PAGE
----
110th anniversary of the birth of the Slovenian writer Boris Pahor

Boris Pahor, a writer, journalist, and teacher of Slovenian and Italian literature, was born on 26 August 1913 in Trieste, which at that time was part of Austria-Hungary. He went to the Slovenian primary school in Trieste and continued his education at the Italian Catholic Seminary in Koper, from where he graduated in 1935. He went on to study theology, but left the programme after three years.

In 1940, he was drafted into Mussolini's army, serving as an interpreter at a camp for captured Yugoslav officers and at the same time enrolling in the Italian literature programme at the University of Padua, where he earned his PhD in 1947. After returning to Trieste in the autumn of 1943, he joined the Yugoslav Liberation Front, only to be arrested a few months later by the Slovenian Home Guard, which handed him over to the Gestapo, who sent him to a series of concentration camps. Pahor’s experience in the camps clearly marked his prose, most notably in his 1967 autobiographical novel Nekropola (Necropolis), which was reprinted several times, but only obtained wider European recognition in 1990, when it was translated into French.

From 1953 to 1975, he taught Italian literature at the Slovenian secondary school in Trieste. In 1966 he founded the magazine Zaliv (The Bay), which he published with the help of his wife, and which, until its final issue in 1990, also served as a platform for polemic articles by Slovenian dissidents. Together with Alojz Rebula, he published an interview with Edvard Kocbek n 1975. It was in this interview that Kocbek spoke for the first time about the post-war extra-judicial killings of the Home Guard members on the Kočevje Rog Plateau. Because of this Pahor was banned from entering Yugoslavia for several years. He only crossed its borders again in 1981 to attend Kocbek's funeral. Eight years later, his memories of Kocbek appeared in his book Ta ocean, strašno odprt (This Ocean, So Terribly Open), which was published in Slovenia by the Slovenian Society (Slovenska matica).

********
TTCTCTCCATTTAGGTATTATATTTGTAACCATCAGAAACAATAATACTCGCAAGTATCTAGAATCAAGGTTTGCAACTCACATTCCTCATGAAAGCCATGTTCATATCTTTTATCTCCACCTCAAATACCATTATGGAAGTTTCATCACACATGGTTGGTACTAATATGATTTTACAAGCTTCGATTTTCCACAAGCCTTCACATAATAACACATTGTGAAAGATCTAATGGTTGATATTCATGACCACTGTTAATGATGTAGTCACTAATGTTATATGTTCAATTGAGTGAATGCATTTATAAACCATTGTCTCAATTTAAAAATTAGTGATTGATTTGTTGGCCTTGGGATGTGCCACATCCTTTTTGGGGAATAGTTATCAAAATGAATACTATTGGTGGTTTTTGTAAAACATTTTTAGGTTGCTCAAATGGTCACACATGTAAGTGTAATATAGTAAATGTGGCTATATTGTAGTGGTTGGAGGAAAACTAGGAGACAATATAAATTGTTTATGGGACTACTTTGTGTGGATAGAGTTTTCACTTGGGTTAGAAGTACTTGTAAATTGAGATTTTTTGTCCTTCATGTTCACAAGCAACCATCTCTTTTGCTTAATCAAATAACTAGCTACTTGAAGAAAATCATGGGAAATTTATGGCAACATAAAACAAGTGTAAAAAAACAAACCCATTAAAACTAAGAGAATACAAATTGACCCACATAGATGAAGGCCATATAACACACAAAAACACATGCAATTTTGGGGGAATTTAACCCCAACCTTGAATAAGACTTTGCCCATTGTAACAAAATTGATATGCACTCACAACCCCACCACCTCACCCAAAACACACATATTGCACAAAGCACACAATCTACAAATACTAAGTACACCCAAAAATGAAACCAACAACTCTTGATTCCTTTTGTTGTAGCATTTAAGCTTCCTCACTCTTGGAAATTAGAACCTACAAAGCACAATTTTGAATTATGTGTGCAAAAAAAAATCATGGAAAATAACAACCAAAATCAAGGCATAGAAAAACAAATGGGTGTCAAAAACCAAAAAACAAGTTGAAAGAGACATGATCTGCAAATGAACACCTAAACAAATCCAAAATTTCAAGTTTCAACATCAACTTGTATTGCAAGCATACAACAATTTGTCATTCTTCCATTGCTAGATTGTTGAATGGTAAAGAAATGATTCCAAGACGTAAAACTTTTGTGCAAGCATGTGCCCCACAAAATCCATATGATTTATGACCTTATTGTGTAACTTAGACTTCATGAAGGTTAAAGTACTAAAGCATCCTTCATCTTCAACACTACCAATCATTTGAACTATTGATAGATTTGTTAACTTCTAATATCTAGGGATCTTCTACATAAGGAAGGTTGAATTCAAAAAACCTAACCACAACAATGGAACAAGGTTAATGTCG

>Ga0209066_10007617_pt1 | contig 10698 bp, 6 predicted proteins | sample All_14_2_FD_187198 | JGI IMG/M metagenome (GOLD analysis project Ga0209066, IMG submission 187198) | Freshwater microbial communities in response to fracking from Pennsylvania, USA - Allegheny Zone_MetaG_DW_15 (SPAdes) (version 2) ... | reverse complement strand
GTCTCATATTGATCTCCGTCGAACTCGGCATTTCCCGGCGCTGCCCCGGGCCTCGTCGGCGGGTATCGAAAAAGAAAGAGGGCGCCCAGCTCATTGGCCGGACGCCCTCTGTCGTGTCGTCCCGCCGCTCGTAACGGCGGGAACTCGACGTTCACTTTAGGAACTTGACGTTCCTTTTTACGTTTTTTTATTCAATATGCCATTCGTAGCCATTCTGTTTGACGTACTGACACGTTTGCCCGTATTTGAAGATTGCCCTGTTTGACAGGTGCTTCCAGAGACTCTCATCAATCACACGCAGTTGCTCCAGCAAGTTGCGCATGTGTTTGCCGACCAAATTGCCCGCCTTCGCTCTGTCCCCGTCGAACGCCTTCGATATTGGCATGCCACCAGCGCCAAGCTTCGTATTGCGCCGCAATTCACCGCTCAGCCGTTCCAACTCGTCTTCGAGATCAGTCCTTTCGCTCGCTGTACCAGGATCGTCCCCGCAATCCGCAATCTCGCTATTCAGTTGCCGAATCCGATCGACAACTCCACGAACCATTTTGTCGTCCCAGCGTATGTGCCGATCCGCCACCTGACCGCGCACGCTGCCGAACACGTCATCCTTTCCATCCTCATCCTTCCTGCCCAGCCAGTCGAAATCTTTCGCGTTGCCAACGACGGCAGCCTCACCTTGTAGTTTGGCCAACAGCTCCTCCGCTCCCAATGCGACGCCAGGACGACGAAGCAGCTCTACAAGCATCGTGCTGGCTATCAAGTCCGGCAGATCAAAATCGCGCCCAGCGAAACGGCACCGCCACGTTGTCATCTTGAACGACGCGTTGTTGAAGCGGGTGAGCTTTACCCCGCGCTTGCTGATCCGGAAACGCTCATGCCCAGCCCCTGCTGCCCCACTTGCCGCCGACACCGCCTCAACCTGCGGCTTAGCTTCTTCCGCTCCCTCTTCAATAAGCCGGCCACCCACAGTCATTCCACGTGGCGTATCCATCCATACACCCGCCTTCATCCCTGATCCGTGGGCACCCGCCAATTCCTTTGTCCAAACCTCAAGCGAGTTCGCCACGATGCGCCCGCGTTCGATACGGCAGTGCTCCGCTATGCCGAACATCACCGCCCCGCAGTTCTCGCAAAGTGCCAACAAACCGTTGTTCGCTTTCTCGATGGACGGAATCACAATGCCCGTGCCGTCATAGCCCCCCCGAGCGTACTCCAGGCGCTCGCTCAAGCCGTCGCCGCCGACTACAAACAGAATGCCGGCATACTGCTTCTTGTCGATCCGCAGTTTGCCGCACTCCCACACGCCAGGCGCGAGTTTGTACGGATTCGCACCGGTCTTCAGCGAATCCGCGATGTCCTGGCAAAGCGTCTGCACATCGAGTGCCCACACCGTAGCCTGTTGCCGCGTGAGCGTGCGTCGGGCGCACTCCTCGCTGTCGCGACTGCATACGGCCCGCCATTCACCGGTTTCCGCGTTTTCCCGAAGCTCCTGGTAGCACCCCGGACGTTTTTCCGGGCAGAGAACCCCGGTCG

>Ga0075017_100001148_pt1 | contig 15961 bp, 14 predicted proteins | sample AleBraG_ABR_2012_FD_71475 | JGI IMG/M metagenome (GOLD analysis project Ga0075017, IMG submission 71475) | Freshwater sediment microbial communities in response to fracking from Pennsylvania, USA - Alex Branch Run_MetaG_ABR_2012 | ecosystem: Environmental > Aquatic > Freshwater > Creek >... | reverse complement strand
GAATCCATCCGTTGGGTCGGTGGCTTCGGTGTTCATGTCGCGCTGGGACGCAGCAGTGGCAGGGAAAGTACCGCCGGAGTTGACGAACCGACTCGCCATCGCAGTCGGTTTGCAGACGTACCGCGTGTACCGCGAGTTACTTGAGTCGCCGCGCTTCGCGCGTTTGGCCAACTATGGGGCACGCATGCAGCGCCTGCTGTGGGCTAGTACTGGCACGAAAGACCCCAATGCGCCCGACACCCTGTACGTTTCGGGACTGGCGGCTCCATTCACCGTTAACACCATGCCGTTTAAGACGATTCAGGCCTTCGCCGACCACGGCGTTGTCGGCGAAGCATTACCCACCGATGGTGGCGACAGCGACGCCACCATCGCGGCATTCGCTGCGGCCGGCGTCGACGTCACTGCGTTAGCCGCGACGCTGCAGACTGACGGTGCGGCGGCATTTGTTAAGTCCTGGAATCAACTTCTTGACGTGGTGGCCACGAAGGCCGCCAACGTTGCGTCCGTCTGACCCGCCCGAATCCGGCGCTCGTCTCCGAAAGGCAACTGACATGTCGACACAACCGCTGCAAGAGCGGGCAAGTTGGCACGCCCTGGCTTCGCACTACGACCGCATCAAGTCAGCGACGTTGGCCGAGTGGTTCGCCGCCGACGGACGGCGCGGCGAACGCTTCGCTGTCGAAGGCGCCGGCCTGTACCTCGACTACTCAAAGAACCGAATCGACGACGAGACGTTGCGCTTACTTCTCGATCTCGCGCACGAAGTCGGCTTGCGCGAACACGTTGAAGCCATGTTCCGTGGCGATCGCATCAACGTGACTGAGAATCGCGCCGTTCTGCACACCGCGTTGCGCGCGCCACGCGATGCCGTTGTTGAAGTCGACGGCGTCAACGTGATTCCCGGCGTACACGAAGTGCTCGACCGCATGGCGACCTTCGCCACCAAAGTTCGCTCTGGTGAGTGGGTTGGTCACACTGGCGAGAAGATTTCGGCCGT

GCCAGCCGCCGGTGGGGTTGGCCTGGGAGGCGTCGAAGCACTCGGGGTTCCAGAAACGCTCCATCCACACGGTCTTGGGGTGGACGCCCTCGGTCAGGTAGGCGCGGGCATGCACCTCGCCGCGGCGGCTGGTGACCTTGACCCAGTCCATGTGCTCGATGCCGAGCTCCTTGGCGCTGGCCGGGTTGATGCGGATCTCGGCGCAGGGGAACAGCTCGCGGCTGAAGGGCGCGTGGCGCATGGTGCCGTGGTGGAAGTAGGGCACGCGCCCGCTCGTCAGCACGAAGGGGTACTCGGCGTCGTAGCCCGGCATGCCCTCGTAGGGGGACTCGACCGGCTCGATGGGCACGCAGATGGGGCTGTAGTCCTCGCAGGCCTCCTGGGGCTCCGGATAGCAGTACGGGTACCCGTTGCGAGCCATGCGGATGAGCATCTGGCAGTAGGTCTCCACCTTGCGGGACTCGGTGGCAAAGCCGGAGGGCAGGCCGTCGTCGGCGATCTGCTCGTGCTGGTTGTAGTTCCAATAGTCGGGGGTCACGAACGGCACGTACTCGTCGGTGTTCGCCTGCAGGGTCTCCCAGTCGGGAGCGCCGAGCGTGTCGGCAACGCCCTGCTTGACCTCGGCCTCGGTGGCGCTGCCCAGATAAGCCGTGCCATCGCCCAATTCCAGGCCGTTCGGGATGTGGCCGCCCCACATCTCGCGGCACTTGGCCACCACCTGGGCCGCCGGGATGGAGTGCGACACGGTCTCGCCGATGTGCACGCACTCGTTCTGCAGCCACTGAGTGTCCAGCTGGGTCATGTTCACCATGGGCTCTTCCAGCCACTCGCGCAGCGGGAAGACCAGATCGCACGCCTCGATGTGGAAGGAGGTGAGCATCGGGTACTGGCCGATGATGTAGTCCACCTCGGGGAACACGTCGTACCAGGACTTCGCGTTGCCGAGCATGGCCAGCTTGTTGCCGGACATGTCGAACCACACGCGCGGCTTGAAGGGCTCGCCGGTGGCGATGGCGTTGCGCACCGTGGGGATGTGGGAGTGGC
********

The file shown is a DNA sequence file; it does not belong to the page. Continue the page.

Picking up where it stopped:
Pahor died on 30 May 2022 at his home in Contovello near Trieste, at the age of 108.

The Republic of Slovenia is issuing commemorative coins to mark the 110th anniversary of Boris Pahor's birth. The text featured on the coins is taken from his story Stari svetilnik (The Old Lighthouse). The letters fade towards the right of the coins, turning into birds flying away. The birds symbolise freedom, while also illustrating the message that Pahor's books sent across the world through their numerous translations.




Gold coin Silver coin Bi-coloured collector coin Bi-coloured collector coin - proof - in plastic capsule
Nominal value: EUR 100
Weight: 7 g
Diameter: 24 mm
Purity: Au 900/1000
Issued: 750 coins
Nominal value: EUR 30
Weight: 15 g
Diameter: 32 mm
Purity: Ag 925/1000
Issued: 1,250 coins
Nominal value: EUR 3
Weight: 15 g
Diameter: 32 mm
Alloy: centre Cu Ni / ring Cu Zn Ni
Issued: 60,000 coins
Nominal value: EUR 3
Weight: 15 g
Diameter: 32 mm
Alloy: core Cu Ni / ring Cu Zn Ni
Issued: 1,250 coins
Issue date: 19. 9. 2023 Issue date: 19. 9. 2023 Issue date: 19. 9. 2023 Issue date: 19. 9. 2023

Event proposed by: Matej Pok

Artwork designed by: Daniela Vidmar Podboj and Tomaž Podboj, Ljubljana

Minting: Istituto Poligrafico e Zecca dello Stato, Italy

Decree on the volume of issue, components, denominations and main features of collector coins issued on the 110th anniversary of Boris Pahor's birth, Official Gazette of the Republic of Slovenia, No. 25/23. The list of Banka Slovenije's numismatic products and their availability as well as their price can be found at the following web page.